July 18, 2019

The Meaning of "Cool"

“‘Don’t try.’

— epitaph on Charles Bukowski’s tombstone.

I began my PhD at Sydney University in 1996 and during a postgraduate seminar was stupid enough to mention the work of the Frankfurt School theorists Theodor Adorno and Max Horkheimer. To tell the truth, I didn’t really know anything about them, but thought their names were fantastic and that I might be looked on favourably for at least being able to pronounce them. As it turned out, it would have been less embarrassing to have farted. I was later to find out that Adorno and Horkheimer were mentioned in seminars, but the circumstances in which their names were raised was similar to the way piñata are raised at children’s parties: generic, silent victims dragged out for ceremonial beatings. This was all done in the name of a religion at the time we called ‘cultural studies’. That day began a dawning realization that would take many years to coalesce: cool in the humanities isn’t that different from cool in other areas of cultural life, like planking, hotdog-legs photography, mason jar rehabilitation, and novels whose main character is a city.

Things might have been different had I waited a while, because Adorno and Horkheimer are making a comeback; they are the thinkers, we’re now told, especially apposite for the Trumpian present. So what happened? Were Adorno and Horkheimer decisively refuted, and was their rejection while I was a PhD student a result of this refutation? And has that refutation itself now been refuted, thus accounting for their sudden return? I don’t think so. Many of the criticisms of the Frankfurt School that were raised in the 1990s were the same raised against them in the 1960s, and most of the current defenses of their work are of a piece with those defenses previously used against the earlier criticisms. And pretty much the same could be said of any number of other thinkers – even movements.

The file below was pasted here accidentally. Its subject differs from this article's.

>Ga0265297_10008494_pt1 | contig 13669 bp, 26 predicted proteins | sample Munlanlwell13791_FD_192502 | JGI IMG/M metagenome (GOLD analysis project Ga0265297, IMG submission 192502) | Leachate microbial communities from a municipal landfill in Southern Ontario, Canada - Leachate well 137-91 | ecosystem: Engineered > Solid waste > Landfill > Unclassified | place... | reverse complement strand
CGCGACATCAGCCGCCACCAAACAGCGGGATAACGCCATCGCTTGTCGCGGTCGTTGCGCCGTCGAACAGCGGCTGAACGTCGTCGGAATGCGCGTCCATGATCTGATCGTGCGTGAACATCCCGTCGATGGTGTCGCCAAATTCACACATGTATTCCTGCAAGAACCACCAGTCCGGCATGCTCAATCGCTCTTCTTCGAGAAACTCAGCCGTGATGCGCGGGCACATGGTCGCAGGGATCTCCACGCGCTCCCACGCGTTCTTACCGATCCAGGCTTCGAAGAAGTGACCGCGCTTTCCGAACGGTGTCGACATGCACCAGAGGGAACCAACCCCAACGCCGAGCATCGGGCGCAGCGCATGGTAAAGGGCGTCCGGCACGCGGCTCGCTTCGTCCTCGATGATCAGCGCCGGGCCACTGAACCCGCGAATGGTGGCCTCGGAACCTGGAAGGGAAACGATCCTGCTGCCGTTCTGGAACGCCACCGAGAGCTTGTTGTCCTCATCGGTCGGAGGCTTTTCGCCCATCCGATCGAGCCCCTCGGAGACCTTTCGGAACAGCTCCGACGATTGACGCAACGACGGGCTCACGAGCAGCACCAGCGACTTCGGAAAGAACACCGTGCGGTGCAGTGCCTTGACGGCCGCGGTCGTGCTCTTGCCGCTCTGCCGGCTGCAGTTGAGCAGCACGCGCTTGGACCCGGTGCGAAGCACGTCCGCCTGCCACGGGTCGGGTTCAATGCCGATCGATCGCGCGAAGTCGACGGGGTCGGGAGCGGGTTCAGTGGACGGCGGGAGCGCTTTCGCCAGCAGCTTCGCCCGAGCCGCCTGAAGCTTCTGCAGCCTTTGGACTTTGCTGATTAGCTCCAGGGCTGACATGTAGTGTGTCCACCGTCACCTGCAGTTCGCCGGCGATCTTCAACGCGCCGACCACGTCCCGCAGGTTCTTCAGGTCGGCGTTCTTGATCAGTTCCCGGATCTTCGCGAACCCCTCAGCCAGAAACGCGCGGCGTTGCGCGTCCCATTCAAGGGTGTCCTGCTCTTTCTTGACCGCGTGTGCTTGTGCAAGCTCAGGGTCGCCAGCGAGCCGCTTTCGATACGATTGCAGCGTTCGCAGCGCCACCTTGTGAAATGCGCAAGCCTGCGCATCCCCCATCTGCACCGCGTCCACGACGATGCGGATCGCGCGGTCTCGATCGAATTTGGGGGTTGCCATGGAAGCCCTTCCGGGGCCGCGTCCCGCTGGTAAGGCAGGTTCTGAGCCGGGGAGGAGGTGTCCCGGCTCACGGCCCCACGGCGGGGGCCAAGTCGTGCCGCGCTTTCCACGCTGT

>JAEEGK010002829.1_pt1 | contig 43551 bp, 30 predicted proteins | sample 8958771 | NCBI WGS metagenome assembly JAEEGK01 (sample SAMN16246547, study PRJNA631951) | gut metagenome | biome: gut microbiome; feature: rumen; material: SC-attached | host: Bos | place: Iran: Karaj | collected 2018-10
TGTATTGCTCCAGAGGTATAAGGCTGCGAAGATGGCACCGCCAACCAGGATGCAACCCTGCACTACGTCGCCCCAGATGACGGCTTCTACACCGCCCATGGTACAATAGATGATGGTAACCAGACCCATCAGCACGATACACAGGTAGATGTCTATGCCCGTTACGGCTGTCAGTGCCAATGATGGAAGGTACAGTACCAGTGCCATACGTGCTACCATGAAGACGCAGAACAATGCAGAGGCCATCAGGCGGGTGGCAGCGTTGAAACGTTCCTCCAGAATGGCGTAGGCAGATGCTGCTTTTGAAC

We all know this to some degree; certain thinkers are in and certain thinkers aren’t. Pity the naïve graduate student in philosophy whose dissertation is about Gabriel Marcel, F.H. Bradley, or Jean-Francois Lyotard. When I began my doctorate if someone said the name ‘Lyotard,’ people would nod solemnly – and postmodernly – and say something about ‘the end of metanarratives’. Now if you say ‘Lyotard’ in company, people will likely think you are referring to gaudy spandex dancewear. Back then, Sartre was long out and Foucault was in; now Sartre is back in and Foucault is … still in. (Foucault is always in.) As undergraduates, we were introduced to Baruch Spinoza’s work as if it were a kooky museum exhibit, a prime example of just how stupid philosophers could be when given the chance to give their minds free reign. (Philosophy is still usually taught as a collection of errors, arranged chronologically. Bertrand Russell’s famous A History of Western Philosophy could easily be subtitled ‘Or, Thank God I Came Along When I Did.’) And now? Now Spinoza is philosophy’s Swiss Army knife: he can be wheeled out for any purpose to solve absolutely any problem. Everybody loves Spinoza. People are even getting Spinoza tattoos. (Google it.) Spinoza is the sine qua non of intellectual cool. There are probably now whole departments of Spinoza Studies. Spinoza has apparently sorted out every conceivable metaphysical and political quandary. He is everywhere. For now.”

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